Botsotso would like to pay homage to Myesha Jenkins, the poet and promoter of poetry who died on Saturday, 05 September 2020. Myesha was a founder member of Feelah Sistah, the all-woman poetry group that in its time made such an impact. Thereafter, she was indefatigable in organising and strengthening poetry platforms on radio and for live performance/readings. Myesha’s work was included in two Botsotso productions – the anthology Isis X and the recording Roots and Branches. Her spirit as a politically conscious, jazz-loving artist lives on and is well expressed in her seminal poem Autobiography which was included in both these projects.
It was too early
Blood, blood, everywhere
mother hemorrhaging, the priest gave her last rites
sorry father, no hope for baby
I was born a rebel at birth
I never had a good relationship with my mother.
I grew, played rough, was smart, had friends
sprouted hair, grew tits and started bleeding
By eight I knew my body was
fearful, shameful, dangerous
That year my brother got married
I was raised like an only child.
I grew into a tomboy girl, achieving girl, woman girl
My first political march at 14 for four black girls just like me
blown up in a Birmingham church.
I loved, married, divorced, lived on stages pretending to be whatever you needed me to be and I drank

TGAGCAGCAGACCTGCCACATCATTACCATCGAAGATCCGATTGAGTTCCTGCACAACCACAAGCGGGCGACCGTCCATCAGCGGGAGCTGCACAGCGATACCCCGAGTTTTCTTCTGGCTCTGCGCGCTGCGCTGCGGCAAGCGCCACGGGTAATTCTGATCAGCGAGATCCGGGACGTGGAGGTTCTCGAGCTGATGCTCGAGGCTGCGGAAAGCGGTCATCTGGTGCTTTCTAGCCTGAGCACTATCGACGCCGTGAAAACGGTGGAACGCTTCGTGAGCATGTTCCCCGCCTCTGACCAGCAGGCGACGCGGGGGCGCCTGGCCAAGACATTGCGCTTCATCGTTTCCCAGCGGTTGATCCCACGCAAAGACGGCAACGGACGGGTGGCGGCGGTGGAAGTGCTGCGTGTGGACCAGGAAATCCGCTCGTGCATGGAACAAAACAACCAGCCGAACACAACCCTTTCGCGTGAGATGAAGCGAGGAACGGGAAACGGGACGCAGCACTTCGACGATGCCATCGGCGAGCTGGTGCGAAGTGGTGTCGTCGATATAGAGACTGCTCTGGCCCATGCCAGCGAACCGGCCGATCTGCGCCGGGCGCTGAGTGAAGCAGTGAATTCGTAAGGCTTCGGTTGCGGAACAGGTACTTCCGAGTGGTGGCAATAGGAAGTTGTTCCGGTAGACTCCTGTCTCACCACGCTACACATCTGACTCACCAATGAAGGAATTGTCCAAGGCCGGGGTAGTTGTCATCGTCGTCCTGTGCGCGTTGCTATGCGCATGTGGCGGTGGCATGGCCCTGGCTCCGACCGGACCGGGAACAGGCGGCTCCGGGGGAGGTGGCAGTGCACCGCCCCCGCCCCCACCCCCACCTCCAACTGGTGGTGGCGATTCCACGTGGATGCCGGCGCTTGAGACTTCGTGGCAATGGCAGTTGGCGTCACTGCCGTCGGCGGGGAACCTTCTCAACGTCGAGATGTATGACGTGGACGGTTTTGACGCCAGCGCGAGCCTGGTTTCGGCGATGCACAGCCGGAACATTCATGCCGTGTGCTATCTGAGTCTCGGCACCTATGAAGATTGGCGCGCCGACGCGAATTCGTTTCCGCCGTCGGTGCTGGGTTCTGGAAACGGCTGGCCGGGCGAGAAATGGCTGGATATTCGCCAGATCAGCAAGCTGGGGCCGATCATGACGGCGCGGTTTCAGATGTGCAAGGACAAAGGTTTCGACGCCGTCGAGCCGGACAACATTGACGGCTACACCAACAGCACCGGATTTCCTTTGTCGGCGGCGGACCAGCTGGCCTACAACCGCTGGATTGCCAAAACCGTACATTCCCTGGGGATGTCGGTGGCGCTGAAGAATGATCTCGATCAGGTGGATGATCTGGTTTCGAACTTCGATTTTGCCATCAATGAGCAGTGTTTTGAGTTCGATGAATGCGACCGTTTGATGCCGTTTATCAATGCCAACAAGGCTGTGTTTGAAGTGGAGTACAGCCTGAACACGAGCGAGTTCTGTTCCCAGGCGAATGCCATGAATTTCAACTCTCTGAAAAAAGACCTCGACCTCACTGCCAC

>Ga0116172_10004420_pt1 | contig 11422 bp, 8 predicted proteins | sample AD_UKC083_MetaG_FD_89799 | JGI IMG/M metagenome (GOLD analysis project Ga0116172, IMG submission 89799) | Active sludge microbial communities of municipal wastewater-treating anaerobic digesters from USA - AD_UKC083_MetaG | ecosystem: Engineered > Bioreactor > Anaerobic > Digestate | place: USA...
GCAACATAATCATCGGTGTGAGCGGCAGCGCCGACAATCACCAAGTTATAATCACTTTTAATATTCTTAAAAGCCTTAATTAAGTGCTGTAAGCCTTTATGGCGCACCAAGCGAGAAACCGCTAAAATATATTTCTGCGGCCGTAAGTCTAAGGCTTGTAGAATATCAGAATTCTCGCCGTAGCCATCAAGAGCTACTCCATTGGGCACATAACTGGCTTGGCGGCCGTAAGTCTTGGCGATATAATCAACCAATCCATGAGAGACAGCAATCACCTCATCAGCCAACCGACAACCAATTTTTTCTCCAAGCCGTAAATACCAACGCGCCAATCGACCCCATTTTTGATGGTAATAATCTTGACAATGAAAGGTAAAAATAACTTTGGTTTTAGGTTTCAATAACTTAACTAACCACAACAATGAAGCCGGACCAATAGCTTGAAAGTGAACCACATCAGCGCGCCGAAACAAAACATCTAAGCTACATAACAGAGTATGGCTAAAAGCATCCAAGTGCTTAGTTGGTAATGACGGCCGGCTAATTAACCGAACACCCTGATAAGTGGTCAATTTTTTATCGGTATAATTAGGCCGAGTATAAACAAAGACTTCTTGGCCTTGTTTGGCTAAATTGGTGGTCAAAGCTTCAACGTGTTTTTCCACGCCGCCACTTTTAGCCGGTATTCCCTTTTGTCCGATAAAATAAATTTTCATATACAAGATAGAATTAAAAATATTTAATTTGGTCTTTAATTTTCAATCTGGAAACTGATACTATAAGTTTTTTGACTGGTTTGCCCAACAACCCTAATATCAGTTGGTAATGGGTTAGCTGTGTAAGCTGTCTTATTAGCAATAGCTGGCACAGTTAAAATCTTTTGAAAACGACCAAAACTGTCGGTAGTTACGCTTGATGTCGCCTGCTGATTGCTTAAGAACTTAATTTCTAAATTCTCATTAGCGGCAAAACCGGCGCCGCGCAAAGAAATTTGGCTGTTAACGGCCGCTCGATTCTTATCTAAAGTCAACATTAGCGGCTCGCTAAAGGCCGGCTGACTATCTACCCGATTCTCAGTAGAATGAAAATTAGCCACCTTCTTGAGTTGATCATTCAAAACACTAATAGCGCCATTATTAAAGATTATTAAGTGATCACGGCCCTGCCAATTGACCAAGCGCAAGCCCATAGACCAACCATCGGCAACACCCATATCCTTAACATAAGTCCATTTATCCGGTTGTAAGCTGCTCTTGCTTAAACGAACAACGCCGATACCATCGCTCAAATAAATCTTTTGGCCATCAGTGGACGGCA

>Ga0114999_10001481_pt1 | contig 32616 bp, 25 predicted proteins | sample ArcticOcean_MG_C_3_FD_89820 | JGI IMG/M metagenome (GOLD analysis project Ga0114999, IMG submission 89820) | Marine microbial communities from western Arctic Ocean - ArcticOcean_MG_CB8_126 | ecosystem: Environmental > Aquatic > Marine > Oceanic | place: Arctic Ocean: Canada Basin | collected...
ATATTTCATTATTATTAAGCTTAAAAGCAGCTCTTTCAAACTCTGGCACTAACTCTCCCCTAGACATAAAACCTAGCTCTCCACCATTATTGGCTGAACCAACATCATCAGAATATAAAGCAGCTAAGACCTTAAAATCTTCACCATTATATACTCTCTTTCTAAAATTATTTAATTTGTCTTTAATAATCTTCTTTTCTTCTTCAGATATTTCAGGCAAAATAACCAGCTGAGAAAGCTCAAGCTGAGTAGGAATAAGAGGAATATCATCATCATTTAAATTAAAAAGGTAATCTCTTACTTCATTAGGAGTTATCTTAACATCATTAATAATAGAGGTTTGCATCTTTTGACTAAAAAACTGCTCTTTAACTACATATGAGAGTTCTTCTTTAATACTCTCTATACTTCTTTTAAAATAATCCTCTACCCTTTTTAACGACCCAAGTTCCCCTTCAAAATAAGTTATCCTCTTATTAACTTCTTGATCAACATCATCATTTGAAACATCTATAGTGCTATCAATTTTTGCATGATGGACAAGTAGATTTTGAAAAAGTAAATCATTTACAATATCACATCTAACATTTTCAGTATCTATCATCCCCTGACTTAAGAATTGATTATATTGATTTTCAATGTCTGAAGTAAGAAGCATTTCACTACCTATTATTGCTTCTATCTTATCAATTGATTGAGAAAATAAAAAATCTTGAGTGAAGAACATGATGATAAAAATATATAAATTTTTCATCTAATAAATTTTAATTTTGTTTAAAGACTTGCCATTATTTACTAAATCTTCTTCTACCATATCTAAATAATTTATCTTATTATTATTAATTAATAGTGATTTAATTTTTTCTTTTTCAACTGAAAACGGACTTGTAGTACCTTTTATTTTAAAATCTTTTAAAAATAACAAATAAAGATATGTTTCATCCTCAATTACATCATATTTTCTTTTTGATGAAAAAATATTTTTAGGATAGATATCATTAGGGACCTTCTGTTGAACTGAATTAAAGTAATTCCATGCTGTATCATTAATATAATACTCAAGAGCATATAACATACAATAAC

College, Black Power, sexuality, a new name, given two months “in Africa” and I drank
Became a communist, studied Marxism Leninism, thought I was a revolutionary
went to meetings, led marches, learned to shoot, organized events, went to Cuba, to Nicaragua and I drank
Women’s Day, AGMs, demonstrations, speaking tours, pamphlets, summations, fundraisers and I drank
Jesse Jackson campaign, Black Community Task Force, Women’s Building, Bay Area Anti-Apartheid Network, Venceremos Brigade, Somos Hermanas and I drank
LA, DC, San Francisco, Atlanta, Berkeley, Oakland and I drank
Bill, Fred, James, Tony, Leon, Ralph, Andy, Vicki, Joy, Michelle, Sandi.
And I drank into insanity
denial, secrets, convulsions, hopelessness
weed, pills, cocaine
Couldn’t be there in my skin
At the bottom there was only up.
Born again at 38.
The goodness of life
began in my struggle to stay sober.
to change my outlook on life.
I have survived earthquakes, fires, floods and tornados
nearly drowned in Hawaii
Touched an ancient religion
I left that home at 44 and made a new one
South Africa’s spirit of freedom absorbed me
I found a poet’s voice, enjoy young lovers, shout in jazz club and cry for beauty.
There are things that I’m not proud of –
abortions, infidelity, rage, dogmatism, adultery, violence
but I have come to accept what I am.
Worked for rich people and poor people
mostly to change the circumstances of women and black people
Sadly never had children.
Still other memories –
tree-lined beaches, abandoned cars with names, road trips, hot tubs, the friendship of women.
I remain a sucker for a jazz musician or poet.
Conscious of politics but no longer active
Obatala and the ancestors light my path
I find much to be happy about.